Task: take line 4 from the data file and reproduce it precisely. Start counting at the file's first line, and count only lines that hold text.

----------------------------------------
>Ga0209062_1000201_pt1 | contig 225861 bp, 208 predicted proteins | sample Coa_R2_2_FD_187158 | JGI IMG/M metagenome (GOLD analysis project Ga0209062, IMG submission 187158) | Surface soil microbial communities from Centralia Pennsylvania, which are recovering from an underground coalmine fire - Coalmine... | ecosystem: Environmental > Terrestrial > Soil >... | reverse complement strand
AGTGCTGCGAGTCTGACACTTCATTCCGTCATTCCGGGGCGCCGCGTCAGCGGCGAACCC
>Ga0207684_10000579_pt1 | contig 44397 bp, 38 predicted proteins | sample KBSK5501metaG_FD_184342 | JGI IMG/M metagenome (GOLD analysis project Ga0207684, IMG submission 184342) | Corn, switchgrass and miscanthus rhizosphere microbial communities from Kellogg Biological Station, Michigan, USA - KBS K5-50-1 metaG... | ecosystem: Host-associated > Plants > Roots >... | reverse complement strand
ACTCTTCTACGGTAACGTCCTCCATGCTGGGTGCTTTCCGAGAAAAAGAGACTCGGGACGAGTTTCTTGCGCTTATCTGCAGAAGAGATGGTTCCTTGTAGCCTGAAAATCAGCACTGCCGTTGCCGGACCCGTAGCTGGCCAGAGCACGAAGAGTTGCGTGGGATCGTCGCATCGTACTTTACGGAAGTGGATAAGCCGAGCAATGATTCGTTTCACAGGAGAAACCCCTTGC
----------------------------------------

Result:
ACTCTTCTACGGTAACGTCCTCCATGCTGGGTGCTTTCCGAGAAAAAGAGACTCGGGACGAGTTTCTTGCGCTTATCTGCAGAAGAGATGGTTCCTTGTAGCCTGAAAATCAGCACTGCCGTTGCCGGACCCGTAGCTGGCCAGAGCACGAAGAGTTGCGTGGGATCGTCGCATCGTACTTTACGGAAGTGGATAAGCCGAGCAATGATTCGTTTCACAGGAGAAACCCCTTGC